6: Alliteration 

Alliteration is a literary device that represents the repetition of initial consonant sounds in two or more nearby words. Alliteration refers to the repetition of the consonant sound at the beginning of words rather than the recurrence of consonant letters at the beginning of words.

The term “kids’ coats,” for example, is alliterative since the words have different consonant letters that make the same consonant sounds. Similarly, the term “phony people” is not alliterative since, although both words begin with the same consonant, the initial consonant sounds vary. Furthermore, for alliteration to function, alliterative words must be spoken in rapid succession. If there are so many non-alliterative terms between the alliterative words, the literary system isn’t working.

7: Onomatopoeia

Onomatopoeia is when a word describes a sound and actually mimics the sound of the object or action it refers to when someone says it. Onomatopoeia appeals to the sense of hearing, and writers use it to bring a story or poem to life in the reader’s head. This one is really unique among the list of the 8 types of figure of speech you may see in this post. 

Examples

There are several onomatopoeia examples for kids that are not only entertaining to tell but also help to clarify and appreciate the definition. The terms that follow explain the noises that different animals make. This includes everything from the many variations of a dog’s bark to a distinct bird’s warble. One of the most common types of onomatopoeia is animal sounds.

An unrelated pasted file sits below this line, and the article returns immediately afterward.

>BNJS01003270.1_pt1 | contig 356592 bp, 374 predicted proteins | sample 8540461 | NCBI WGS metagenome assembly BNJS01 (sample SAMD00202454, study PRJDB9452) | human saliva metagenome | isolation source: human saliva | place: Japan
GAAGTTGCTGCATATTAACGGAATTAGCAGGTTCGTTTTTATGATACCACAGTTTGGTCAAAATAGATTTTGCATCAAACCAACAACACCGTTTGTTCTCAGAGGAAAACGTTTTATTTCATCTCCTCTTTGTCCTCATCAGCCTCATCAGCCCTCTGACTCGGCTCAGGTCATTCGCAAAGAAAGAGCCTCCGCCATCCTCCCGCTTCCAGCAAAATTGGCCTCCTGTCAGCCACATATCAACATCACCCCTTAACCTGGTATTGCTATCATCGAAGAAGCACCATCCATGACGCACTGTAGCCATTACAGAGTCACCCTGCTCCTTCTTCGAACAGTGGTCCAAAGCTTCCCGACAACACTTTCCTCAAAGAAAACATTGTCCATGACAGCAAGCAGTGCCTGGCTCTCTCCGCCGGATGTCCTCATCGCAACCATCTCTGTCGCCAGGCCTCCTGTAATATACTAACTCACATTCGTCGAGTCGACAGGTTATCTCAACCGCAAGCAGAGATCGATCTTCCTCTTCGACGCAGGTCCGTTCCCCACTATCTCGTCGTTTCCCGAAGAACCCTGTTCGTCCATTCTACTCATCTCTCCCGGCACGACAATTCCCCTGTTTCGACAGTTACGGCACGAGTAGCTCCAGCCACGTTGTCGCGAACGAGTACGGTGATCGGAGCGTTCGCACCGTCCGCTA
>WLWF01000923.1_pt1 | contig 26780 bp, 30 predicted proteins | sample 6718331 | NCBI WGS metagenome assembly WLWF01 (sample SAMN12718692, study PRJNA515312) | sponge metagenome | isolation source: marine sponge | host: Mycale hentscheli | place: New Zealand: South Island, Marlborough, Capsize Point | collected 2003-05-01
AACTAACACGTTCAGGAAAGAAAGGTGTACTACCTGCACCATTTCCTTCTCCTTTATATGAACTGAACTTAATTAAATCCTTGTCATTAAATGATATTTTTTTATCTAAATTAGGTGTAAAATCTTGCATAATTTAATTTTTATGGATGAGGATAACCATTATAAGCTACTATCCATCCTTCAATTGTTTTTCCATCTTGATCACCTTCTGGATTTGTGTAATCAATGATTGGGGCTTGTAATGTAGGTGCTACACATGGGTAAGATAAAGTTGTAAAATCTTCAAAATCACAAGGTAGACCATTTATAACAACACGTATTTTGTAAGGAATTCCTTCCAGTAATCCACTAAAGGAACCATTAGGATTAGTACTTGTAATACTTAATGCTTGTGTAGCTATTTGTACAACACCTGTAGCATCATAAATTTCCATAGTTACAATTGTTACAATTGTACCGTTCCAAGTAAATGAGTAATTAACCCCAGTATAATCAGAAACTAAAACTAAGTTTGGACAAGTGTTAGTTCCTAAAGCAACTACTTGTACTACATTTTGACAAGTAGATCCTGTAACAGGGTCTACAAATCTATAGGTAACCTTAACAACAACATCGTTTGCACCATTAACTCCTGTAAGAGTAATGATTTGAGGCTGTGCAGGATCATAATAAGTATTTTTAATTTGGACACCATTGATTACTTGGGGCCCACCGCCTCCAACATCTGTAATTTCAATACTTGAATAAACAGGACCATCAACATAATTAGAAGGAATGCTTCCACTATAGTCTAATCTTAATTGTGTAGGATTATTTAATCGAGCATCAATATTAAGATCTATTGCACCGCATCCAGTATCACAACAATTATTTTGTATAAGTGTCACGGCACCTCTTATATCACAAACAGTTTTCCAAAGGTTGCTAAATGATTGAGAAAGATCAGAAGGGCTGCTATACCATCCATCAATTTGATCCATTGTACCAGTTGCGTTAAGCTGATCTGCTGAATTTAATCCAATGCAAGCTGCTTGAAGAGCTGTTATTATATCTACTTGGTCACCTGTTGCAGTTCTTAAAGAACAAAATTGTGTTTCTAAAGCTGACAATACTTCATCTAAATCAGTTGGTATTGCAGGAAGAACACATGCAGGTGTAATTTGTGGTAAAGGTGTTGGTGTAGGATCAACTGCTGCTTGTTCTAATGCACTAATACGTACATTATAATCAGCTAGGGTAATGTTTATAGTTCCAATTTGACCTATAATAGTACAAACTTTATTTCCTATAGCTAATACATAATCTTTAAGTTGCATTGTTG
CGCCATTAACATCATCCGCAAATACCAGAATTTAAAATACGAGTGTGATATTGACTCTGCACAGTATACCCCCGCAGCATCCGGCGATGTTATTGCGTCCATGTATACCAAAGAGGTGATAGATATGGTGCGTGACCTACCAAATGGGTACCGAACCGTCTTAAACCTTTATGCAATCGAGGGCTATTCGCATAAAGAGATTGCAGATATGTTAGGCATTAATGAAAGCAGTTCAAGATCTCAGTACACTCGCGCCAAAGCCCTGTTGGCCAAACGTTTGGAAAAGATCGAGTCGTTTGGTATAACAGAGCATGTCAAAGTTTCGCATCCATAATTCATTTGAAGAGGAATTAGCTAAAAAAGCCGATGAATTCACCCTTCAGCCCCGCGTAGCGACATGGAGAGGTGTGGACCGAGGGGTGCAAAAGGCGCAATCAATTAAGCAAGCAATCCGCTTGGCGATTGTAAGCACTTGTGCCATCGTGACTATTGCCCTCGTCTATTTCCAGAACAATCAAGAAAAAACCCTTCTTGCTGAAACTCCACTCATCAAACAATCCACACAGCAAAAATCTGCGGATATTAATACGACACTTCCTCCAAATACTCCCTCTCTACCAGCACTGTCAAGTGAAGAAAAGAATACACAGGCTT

8: Irony

The irony is a literary device in which seemingly contradictory claims or situations show a fact that isn’t what it appears to be. In literature, there are several different types of irony. The reader’s perceptions and interpretation of the difference between what “should” happen and what “really” happens in a literary work determine the efficacy of irony as a literary device. This can be in the form of an unforeseen outcome of an event. Alternatively, it can be a character’s something incongruous that is said.

Examples 

  • Telling a quiet group, “don’t everybody speak all at once.”
  • Coming home to a big mess and saying, “it’s great to be back.”
  • Telling a rude customer to “have a nice day.”
  • Stating during a thunderstorm, “beautiful weather we’re having”

Takeaway

The world of figures of speech is fascinating. Besides, reading the examples of these 8 types of figure of speech can surely make you read more about them. If you liked this post, find more in our blog section.